Republicans confident they will pass anti-LGBT bills after Donald Trump becomes president

The First Amendment Defense Act, which prevents people with anti-LGBT views being discriminated against, will be reintroduced and could be signed into law under Mr Trump

Rachael Revesz
New York
Monday 12 December 2016 22:39 GMT
The Trump administration has done little to assuage fears that anti-LGBT bills will be passed in 2017 under the name of 'religious freedom'
The Trump administration has done little to assuage fears that anti-LGBT bills will be passed in 2017 under the name of 'religious freedom' (Getty)

Republicans are confident that a federal bill which would protect Americans’ “right” to express anti-LGBT views will be passed shortly after Donald Trump steps into the White House.

Republican Utah senator Mike Lee told BuzzFeed that he planned to reintroduce the First Amendment Defense Act (FADA) next term, and said he was confident president-elect Trump would sign it.

FADA, or HR 2802, would grant protection to individuals who opposed same-sex marriage or premarital sex.

In other words, discriminatory action could not be taken against people who discriminate against LGBT members. Discriminatory action includes denying someone tax exemptions, withholding grants or contracts or denying federal benefits.

The bill is co-sponsored by Texas senator and former presidential candidate Ted Cruz. He said: “The prospects for protecting religious freedom are brighter now than they have been in a long time.”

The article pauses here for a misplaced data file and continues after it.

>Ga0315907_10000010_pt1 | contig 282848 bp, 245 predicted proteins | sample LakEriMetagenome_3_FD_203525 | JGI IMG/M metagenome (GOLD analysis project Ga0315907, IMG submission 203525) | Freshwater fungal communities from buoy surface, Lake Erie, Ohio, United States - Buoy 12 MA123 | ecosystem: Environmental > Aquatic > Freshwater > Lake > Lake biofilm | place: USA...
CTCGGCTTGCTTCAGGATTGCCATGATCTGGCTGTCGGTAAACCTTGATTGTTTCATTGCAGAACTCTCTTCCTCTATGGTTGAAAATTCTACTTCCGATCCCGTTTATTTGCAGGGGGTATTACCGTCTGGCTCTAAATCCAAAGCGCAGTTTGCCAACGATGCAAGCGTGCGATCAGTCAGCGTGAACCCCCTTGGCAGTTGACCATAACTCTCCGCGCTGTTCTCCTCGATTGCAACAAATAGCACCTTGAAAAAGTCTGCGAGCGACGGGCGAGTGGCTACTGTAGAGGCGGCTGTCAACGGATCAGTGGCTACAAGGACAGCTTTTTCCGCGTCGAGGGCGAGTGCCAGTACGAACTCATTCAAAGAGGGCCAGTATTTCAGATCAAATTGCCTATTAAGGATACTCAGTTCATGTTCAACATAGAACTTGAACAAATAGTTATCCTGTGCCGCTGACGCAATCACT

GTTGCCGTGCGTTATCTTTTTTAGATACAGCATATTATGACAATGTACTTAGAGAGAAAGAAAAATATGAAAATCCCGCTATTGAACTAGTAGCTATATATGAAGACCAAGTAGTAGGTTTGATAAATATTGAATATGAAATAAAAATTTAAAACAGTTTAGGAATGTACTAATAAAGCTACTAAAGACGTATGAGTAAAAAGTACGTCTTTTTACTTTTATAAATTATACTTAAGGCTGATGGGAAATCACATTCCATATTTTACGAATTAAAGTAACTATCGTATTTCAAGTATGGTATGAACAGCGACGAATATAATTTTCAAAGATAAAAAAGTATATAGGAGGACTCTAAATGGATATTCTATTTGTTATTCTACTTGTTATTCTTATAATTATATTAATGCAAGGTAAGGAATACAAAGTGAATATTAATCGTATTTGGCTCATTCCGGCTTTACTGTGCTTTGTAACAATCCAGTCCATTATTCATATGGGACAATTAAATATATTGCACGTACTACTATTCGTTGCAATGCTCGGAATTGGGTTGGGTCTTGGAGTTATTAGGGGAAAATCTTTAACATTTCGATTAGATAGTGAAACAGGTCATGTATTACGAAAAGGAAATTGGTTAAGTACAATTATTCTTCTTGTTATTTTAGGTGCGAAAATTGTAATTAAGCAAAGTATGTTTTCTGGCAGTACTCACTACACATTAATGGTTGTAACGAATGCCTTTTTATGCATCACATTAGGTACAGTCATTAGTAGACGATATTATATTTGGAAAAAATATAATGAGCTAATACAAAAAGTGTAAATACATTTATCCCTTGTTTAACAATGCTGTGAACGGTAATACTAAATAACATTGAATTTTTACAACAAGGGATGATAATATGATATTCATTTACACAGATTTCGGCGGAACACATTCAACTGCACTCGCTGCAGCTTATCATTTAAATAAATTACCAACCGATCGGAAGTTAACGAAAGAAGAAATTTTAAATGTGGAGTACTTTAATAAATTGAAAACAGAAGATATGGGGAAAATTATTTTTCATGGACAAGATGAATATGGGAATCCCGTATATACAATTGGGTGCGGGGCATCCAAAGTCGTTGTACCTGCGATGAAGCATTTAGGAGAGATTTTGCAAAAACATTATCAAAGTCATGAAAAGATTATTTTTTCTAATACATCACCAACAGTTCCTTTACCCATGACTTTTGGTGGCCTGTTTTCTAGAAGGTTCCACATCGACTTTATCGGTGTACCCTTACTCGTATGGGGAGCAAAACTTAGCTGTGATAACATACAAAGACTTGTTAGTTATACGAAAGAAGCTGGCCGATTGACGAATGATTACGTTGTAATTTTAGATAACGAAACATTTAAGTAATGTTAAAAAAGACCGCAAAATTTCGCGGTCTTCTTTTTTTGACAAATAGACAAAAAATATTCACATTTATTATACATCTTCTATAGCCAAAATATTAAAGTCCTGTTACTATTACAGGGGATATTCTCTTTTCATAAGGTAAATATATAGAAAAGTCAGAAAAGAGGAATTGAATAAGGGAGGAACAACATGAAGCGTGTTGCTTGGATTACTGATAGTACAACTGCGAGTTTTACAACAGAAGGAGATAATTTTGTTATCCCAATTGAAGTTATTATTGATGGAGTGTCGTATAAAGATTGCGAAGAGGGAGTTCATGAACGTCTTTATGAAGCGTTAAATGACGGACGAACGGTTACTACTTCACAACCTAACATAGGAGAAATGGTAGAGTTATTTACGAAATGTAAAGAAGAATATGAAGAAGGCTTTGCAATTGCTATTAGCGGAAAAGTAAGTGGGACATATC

"Hopefully November’s results will give us the momentum we need to get this done next year," Conn Carroll, Lee’s spokesman, told BuzzFeed. "We do plan to reintroduce FADA next Congress and we welcome Trump’s positive words about the bill."

In North Carolina, popstars, athletes and big corporations all boycotted the state in response to an anti-LGBT bill which was signed under governor Pat McCrory. The bill is likely to be repealed under the newly elected Democratic governor, but the proposed FADA federal bill, if it came into power, would cast doubt over the legality of such a boycott.

In what is likely to be the final victory for the LGBT community under president Barack Obama, the senate declined to pass the "Russell Amendment", which would have required religious exemptions for every transaction made by the federal government under the National Defense Authorisation Act.

The Russell Amendment’s sponsor, Oklahoma representative Steve Russell, said he had received "very good assurances" from the Trump administration that similar bills would be considered in future.

The new head of the Justice Department will be Alabama senator Jeff Sessions and LGBT activists have not expressed confidence in his desire to protect them from discrimination.

Former principal deputy assistant attorney general Samuel Bagenstos wrote in a blog that the future looked bleak regarding civil rights.

"[…] there is a substantial prospect that the Civil Rights Division will take an affirmatively anti-LGBT-rights position and intervene to make religious-freedom or free-speech arguments on behalf of the defendants in LGBT discrimination cases brought under state laws," he wrote.

As Think Progress reported, LGBT people might be able to get protection within the court system. A judge recently ruled against a bill in Mississippi that was similar to the proposed FADA bill.

"A law declaring that in general it shall be more difficult for one group of citizens than for all others to seek aid from the government is itself a denial of equal protection of the laws in the most literal sense," said judge Carlton Reeves.

The fight for so-called religious freedom comes as ethnic minorities and Muslims are facing their highest levels of hate crime and discrimination since 2001.

Mr Trump has proposed forcing Muslims to sign a "register" or take a religious "test" to see if they abide by Shariah law. If so, former house speaker Newt Gingrich argued, they should be deported.

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